After teaching about 150 physicians and staff in Florida regarding compliance with the Florida Legislation the past five years, evaluating personally almost 2,000 individual patients for compliance, and averaging the reading of approximately 6 news articles about “pill mills” daily, I can readily make the observation neither the physicians or patients are safe in this country when it comes to narcotic prescribing. Our good physicians are frightened to the point of fear of being prosecuted; most deserving patients are not even  sure that they will have their script filled, and those patients working the system wont stop at anything to try scamming the physician. I have not informed you of anything new.

But maybe there is a solution so obvious it may be automatically rejected. The tools necessary are available in every clinic that has a computer. Just add required compliance audits similar to JCAHO or CARF. Audit the Physician AND the patient on multiple levels a minimum of once a year. Would it surprise the reader to hear that even in the best pain management clinics 60% of the patients are currently NOT following the physicians plan of care for prescription narcotics? That is the number Pulido Coates and Associates has discovered to both the shock and dismay of their physician clients. Wait just a minute before you make a deduction. It isn’t hard to fix. the disease of pain must be managed. And compliance with the plan of care requires education. Enter the Advanced Nurse Practitioner. Florida is one of the few states preventing prescriptive authority to the one group of healthcare professionals that are trained to take the time, expertise, and hard-line questioning to “audit” the patient’s compliance, AND to watch the doctors back.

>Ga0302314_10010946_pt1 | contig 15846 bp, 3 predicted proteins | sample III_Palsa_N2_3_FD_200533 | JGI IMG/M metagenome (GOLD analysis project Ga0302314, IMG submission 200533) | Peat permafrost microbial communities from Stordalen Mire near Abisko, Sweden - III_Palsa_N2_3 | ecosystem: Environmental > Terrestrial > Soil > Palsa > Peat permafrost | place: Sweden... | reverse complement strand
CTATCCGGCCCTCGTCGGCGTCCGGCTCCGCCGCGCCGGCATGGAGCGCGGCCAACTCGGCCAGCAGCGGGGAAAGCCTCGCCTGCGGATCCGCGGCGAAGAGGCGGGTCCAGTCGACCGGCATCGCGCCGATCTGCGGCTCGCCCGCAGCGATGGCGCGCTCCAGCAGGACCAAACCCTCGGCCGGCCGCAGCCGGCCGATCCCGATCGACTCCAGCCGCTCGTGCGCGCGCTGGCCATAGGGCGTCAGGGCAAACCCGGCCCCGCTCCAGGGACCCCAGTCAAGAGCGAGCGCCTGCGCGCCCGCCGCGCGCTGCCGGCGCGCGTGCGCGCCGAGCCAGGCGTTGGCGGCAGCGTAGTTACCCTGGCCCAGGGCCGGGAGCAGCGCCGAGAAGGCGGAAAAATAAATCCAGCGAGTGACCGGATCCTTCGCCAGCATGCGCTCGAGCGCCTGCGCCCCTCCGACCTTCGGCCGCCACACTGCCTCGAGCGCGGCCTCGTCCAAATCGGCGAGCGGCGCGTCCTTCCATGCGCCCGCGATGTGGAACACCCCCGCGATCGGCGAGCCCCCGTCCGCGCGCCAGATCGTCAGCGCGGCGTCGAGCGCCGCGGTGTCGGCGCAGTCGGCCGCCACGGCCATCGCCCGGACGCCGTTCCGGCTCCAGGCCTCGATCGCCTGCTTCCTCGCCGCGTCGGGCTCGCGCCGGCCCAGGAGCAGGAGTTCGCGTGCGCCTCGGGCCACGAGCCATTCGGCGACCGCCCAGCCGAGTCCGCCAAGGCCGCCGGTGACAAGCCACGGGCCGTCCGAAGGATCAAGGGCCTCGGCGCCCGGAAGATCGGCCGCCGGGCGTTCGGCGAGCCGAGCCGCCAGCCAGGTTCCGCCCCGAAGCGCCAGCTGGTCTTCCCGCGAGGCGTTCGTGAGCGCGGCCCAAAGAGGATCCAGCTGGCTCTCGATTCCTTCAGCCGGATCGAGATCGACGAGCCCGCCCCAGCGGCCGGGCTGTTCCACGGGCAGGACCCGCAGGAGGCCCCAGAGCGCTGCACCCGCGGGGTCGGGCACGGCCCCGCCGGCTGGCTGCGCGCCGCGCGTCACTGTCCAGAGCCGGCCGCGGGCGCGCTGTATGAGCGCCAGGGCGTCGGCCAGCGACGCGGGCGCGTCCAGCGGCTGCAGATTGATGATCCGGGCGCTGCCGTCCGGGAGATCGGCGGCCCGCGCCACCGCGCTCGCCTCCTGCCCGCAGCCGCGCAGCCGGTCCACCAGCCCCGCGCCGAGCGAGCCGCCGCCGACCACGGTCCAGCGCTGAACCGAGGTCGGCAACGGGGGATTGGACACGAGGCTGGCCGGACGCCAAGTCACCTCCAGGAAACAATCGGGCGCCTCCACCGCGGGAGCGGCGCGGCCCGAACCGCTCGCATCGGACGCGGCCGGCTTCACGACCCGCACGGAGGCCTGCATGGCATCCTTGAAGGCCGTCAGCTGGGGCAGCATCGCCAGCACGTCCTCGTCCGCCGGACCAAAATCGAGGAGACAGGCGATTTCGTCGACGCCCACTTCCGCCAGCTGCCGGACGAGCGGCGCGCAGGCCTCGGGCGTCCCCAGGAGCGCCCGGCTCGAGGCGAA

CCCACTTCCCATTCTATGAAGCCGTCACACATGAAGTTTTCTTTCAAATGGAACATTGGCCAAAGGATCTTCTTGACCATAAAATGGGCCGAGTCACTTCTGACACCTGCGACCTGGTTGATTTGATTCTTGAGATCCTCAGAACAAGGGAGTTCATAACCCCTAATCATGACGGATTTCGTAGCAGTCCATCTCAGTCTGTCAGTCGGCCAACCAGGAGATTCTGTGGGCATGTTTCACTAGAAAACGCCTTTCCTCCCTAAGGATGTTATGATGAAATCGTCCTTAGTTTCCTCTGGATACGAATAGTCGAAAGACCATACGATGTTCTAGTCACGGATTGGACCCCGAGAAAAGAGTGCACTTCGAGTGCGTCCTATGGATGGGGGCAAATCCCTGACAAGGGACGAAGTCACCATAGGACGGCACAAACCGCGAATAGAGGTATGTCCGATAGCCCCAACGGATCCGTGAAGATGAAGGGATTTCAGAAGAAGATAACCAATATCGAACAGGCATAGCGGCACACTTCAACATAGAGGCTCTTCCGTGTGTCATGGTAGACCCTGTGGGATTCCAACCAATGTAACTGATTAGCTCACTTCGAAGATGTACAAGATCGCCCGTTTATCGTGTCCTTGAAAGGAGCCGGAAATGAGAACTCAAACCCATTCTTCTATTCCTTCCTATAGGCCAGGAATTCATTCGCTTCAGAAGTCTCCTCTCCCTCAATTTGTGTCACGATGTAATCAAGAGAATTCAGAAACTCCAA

I believe pain management clinics ought to treat non malignant chronic pain as a course of “disease management”. The protocol needs that skilled professional, the Advanced Registered Nurse Practitioner,  to audit the patient, which by the way, is a five step reimbursed procedure, paid for by Medicare, Medicaid, and most commercial insurance plans. I have seen this work. I know it works. In those clinics Pulido Coates has instituted the disease management protocol we call the Pain Patient Compliance Protocol two things are objectively reported: Doctors sleep better at night, and patients begin to get the mandate to follow strictly the physicians pan of care. The rate of non compliance drops like a rock to less than five percent. Doc’s, protect your ticket to practice. Patients, try wanting to get well.

Those interested in finding out more about this approach can review the pain management page of the SyMedica Network.

By Bob Coates, M.Div., LMFT

President and CEO, the SyMedica Network

Assessing a physician’s attitude about the legal responsibility for healthcare practitioner rule of “Intent to Comply” with U.S. healthcare statues, regulations and rules is the first step of any healthcare compliance initiative, whether in a private practice or institutional setting. Compliance begins to identify factors that predict physicians’ intent to comply. The ethical guidelines governing any licensed activity by physicians, mid-levels, or support staff are the result of dedication to statutory, regulatory, and rule compliance. We begin our discussion by establishing a theoretical framework from social psychology to assess and understand better the attitudes of physicians towards following their practice jurisdiction’s initiatives to protect the public trust and predict the success of a compliance mentality. What are the identified factors that influenced physicians’ intent to comply with these multiple regulatory and ethical guidelines?

When a practitioner adheres to “Intent to Comply”, there are significant benefits to physicians: